The specific formulation is a capsule suspension carrying 450 g/l of tri-allate. Application rate is 3.6 l/ha to apply 1,620g of active ingredient per hectare. It can be applied to winter wheat, barley and spring barley crops. Wheat needs to be sown at greater than 4cm depth to help avoid damage, but there is no such issue with barley.

Indeed, it can be applied prior to planting spring barley and incorporated by the drilling process or applied just after drilling.

It is considered to be quite sensitive to water volume during application and between 200 l/ha and 300 l/ha is recommended. Barrie said that water rates down to 100 l/ha have been shown to be negative to efficacy.

Target weeds and activity

Avadex Factor is active against many annual grasses and some broadleaved weeds. Its herbicidal activity is a combination of direct and indirect actions on susceptible plants. It should never be used on its own, but Barrie gave figures for what its active contributes to herbicide activity.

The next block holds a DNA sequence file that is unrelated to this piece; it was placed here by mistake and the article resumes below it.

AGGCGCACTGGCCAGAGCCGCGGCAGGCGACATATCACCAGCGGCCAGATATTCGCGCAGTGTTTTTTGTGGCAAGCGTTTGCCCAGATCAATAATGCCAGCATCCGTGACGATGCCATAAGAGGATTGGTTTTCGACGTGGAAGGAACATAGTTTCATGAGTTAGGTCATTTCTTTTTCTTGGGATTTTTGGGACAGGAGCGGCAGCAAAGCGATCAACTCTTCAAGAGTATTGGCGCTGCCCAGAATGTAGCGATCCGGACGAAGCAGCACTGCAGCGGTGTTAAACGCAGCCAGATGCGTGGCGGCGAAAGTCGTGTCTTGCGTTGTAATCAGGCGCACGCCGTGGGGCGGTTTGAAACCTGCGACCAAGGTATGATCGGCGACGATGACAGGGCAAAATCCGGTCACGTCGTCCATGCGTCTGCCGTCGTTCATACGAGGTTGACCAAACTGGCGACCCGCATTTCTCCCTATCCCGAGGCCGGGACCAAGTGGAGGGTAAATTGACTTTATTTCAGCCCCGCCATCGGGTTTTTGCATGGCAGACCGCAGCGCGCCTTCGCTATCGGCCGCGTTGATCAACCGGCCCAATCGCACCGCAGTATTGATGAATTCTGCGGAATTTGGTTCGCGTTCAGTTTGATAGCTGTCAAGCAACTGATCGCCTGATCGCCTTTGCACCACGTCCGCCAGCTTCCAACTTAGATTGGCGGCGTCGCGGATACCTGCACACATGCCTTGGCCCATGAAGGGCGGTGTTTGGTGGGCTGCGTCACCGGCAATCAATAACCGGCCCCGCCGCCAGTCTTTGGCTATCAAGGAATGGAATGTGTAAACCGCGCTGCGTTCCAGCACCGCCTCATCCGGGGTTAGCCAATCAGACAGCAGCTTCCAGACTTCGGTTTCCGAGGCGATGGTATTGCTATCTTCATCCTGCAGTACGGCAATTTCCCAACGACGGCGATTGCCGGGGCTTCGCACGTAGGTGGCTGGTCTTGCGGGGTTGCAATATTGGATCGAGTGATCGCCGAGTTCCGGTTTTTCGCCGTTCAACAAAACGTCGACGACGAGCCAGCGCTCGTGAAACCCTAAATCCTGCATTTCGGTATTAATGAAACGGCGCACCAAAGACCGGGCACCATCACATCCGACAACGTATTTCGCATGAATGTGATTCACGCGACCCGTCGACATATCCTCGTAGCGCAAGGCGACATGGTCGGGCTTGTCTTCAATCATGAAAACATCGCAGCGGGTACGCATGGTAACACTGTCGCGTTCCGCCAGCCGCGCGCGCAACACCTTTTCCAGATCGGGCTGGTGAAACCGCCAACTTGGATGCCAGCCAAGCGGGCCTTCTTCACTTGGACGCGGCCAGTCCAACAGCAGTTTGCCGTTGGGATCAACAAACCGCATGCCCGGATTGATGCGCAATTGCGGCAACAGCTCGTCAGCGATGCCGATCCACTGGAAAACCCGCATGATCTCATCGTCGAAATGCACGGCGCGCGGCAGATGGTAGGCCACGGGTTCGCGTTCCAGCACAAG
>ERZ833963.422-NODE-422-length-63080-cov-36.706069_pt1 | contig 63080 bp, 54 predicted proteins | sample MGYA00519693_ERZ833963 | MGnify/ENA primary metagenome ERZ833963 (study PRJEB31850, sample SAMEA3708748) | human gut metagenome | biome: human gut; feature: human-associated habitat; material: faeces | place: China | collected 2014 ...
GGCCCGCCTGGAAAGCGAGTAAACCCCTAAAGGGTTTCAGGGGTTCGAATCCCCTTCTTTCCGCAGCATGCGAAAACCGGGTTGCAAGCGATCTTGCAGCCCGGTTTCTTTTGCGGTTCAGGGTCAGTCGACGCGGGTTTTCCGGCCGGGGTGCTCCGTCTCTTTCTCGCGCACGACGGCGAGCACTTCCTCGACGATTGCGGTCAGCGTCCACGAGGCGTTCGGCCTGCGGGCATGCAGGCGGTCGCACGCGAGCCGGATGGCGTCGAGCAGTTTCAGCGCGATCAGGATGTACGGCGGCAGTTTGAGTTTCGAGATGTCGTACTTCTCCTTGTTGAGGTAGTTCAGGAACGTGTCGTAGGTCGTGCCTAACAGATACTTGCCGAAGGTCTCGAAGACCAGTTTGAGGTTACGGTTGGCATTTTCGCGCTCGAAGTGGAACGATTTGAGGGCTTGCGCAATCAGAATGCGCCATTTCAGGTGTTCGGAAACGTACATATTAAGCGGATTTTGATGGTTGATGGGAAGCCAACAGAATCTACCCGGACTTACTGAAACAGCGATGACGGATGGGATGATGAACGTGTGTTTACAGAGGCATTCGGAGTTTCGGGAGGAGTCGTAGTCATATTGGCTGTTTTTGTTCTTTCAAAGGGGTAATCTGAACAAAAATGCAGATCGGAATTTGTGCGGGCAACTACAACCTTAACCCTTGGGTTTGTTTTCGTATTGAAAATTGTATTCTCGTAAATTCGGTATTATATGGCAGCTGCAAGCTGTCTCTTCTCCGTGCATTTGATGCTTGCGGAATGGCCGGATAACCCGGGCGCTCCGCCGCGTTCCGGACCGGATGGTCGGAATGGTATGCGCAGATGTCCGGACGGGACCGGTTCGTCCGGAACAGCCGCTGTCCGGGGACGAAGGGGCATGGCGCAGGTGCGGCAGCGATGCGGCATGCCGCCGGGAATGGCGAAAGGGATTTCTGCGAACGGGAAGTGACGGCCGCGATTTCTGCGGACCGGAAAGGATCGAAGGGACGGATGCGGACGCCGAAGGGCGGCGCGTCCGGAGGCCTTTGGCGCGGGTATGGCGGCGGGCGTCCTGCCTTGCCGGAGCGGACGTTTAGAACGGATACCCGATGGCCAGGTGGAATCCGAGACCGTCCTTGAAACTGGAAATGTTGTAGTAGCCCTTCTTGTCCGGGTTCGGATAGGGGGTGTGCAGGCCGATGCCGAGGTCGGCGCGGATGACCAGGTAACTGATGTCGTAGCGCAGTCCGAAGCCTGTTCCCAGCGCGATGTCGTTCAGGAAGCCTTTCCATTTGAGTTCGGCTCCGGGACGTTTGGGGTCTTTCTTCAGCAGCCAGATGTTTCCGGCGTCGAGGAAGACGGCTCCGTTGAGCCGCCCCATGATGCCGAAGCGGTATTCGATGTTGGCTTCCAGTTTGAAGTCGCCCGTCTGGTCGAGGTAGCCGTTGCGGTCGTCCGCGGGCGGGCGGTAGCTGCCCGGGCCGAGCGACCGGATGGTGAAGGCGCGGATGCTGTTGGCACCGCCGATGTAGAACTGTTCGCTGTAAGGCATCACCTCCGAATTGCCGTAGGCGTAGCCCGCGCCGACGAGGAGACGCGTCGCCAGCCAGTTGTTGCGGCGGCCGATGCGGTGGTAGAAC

• Direct action: The species most affected is wild oats, with an average of 85% control if used alone. It can achieve 63% control of Italian ryegrass or sterile brome and 50% control of blackgrass. It also has an effect on some broadleaved weeds, such as cleavers and speedwell, but the effect is somewhat variable.
  • Indirect action: Given how the active works in the plant, it is hardly surprising that it also has an effect on the epicuticular waxes on the leaves of surviving plants. Barrie stated that this is not de-waxing, but rather that the wax coating never actually forms on the leaves of treated susceptible plants such as wild oats, Italian ryegrass, blackgrass, cleavers etc. This helps the uptake of other herbicide actives applied post-emergence and makes Avadex-treated plants easier to kill.
  • This impact on plant wax has been known for many years, but the mechanism has only recently been proven. It is also shown that it does not affect wax on host crops such as wheat or barley. It is not known how long this effect on the wax persists, but this is now being examined.